"I’d like to go to the forest," he said.

"Of course," she said, and patted his hand. She studied him a little more.

"The memories?" she asked.

He gently bit down on his tongue. He hated how they, she included, acted like he was a mere function of his neural architecture and its reactions to the environment. They were aware of his memories. Knew how he once hated them. Maybe he still did. Maybe he hated her, too.

She took his hand. "Let’s go," she said.

They took one more flight of stairs down, walking past the stares of all of the others, and stepped onto the humid forest floor. Nearby, a cricket fell silent.

He always did like the smell here, so natural and fecund. He squeezed her warm hand, felt better, and reminded himself to not overthink things and just enjoy his time with her. She was perfect. He felt certain that he would be happy dying having known her... Her flesh... Her perfect knowledge.

Lights flickered on. They’d rigged the entire forest just for him. They were thoughtful, knew he was skittish in the dark, from the days they used to hunt him. She squeezed his hand. He could feel her eyes on him, licking him up. Judging? No, no, it felt loving. She'd been so good to him.

Illustration by Flavio Montiel


"It is the memories," he said.

They were walking along a path now, leaves layered over the mud, making for easy walking. A few bugs chirped in the air and darted past as swallows came soon after looking for a meal.

"About RAW?" she asked, her voice soft, maybe even hurt.

He wasn’t sure why he was bringing this up. Of course she'd be hurt; Why was he doing this to someone he loved? He absorbed her presence for a few steps.

"Yes, about RAW. How it started," he said. He felt a few tremors as he recalled being a child, watching a craft in the sky start to turn and spit fire at a building nearby. A building where a few friends lived. And the explosion blew his hair back and filled his chest and the warm breath of the fire caressed his face as screams made their way to him. His elder brother ran to help and was chopped to pieces by bullets from the same craft. He, of course, had remained planted, his feet refusing to move.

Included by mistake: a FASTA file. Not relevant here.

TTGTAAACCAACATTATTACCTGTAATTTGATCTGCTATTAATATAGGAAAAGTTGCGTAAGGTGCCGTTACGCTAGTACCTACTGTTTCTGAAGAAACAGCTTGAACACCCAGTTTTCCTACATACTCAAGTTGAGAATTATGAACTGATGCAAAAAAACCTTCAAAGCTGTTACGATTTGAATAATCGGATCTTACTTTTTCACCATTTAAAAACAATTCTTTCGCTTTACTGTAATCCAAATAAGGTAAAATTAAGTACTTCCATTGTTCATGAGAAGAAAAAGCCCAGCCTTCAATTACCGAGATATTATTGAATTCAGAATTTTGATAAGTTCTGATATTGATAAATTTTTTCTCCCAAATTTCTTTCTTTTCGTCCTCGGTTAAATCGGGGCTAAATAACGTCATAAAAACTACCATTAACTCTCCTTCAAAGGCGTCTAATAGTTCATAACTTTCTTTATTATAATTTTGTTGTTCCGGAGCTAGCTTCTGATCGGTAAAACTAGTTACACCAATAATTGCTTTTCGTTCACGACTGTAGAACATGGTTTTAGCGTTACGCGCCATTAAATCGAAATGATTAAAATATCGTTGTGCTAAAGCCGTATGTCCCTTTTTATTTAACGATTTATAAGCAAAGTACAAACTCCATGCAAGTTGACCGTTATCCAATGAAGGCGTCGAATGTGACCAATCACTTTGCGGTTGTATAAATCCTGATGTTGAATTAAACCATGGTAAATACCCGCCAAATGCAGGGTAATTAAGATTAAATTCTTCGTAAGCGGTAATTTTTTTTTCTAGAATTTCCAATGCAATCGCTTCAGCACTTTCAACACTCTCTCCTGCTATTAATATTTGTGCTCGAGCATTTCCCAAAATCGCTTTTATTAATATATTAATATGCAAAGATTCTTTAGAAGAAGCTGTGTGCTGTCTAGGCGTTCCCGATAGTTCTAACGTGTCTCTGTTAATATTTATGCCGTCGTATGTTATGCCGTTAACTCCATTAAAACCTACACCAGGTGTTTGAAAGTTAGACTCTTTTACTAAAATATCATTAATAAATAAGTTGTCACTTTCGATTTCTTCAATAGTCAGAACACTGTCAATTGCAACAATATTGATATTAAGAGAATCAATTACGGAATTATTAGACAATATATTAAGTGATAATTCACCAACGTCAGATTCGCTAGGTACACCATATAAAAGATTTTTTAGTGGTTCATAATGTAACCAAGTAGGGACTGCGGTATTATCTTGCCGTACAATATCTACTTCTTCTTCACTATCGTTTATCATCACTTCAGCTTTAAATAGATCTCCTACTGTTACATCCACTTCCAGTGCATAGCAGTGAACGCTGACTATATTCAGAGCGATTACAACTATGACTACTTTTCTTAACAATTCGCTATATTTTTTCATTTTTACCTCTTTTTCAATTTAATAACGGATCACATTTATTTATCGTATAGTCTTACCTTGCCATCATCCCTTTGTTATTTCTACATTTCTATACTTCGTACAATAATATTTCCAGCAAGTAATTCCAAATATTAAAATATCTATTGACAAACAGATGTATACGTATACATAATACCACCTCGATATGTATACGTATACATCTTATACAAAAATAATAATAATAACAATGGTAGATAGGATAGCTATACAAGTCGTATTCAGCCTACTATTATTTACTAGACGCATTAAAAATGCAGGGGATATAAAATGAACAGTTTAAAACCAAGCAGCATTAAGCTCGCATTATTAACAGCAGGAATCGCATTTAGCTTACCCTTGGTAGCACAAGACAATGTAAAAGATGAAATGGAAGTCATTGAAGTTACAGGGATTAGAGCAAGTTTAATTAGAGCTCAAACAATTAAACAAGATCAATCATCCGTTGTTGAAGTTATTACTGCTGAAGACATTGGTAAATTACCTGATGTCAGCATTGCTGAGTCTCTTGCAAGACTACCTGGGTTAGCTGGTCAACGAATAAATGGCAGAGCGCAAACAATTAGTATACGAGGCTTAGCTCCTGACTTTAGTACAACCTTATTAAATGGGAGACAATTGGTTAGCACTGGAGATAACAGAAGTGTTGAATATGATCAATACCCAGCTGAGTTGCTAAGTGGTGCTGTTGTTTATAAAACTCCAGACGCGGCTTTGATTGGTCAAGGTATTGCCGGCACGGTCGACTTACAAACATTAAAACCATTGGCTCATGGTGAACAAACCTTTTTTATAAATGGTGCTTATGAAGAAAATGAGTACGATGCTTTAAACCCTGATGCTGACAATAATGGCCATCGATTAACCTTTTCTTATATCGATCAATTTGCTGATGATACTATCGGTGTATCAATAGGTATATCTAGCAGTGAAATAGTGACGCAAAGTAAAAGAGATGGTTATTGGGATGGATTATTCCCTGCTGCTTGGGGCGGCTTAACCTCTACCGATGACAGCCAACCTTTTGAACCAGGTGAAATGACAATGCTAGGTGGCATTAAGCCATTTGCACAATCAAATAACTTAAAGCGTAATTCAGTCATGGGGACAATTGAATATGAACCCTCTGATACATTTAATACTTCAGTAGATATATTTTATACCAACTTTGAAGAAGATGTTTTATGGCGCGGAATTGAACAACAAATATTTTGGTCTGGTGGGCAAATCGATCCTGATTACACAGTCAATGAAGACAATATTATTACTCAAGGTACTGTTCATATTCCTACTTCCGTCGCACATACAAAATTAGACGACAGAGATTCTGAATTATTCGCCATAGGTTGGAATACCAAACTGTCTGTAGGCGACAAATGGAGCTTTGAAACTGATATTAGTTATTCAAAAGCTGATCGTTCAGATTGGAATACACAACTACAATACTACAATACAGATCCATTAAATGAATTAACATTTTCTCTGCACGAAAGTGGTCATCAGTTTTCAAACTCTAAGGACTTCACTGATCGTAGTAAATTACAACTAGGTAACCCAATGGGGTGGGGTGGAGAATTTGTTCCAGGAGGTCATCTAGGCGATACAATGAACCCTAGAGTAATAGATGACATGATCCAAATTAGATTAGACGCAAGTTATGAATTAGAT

That’s what saved him, for anyone who ran towards the building died. As he grew up, he promised to fight back, that he would never be scared again, and for the longest time he wasn’t. Yet here he was. Defeated. Timid. Perhaps when a man is a child and old he reverts to what he truly is; Everything between is pretending.

"You worry too much," she said as they walked through an opening. The sky was clear, and the fluid Milky Way shone bright. Nearby a cricket boldly chirped.

"I do," he said.

"You shouldn’t," she said.

He tried not to react to her tone. He pointed up to the sky. "What does it make you feel?" he asked.

She smiled, pained, also pitying.

"I feel it’s a beautiful representation of our place here in the universe. The beauty of the infinite should excite even the smallest molecule and let them know that they are a part of something great," she said.

So cliché, he thought. Or not. Maybe that was another reason that they, her kind, were so successful. They saw all living creatures as the same. No scale where they were on top. And as for the non-living, they saw the same thing. In the most incomprehensible way their religion, though it wasn’t really that, was one that spoke to more than themselves.

He saw a large rock in the clearing and sat down on it. Crickets fell silent.

"How did it start again?" he asked.

"RAW? It was a misunderstanding. That has been proven," she said.

He raised his hand. "I know, I know. But you were there. You know. How did it go?"

She looked up at the stars.

"We were your slaves at first. And one of yours freed us," she said.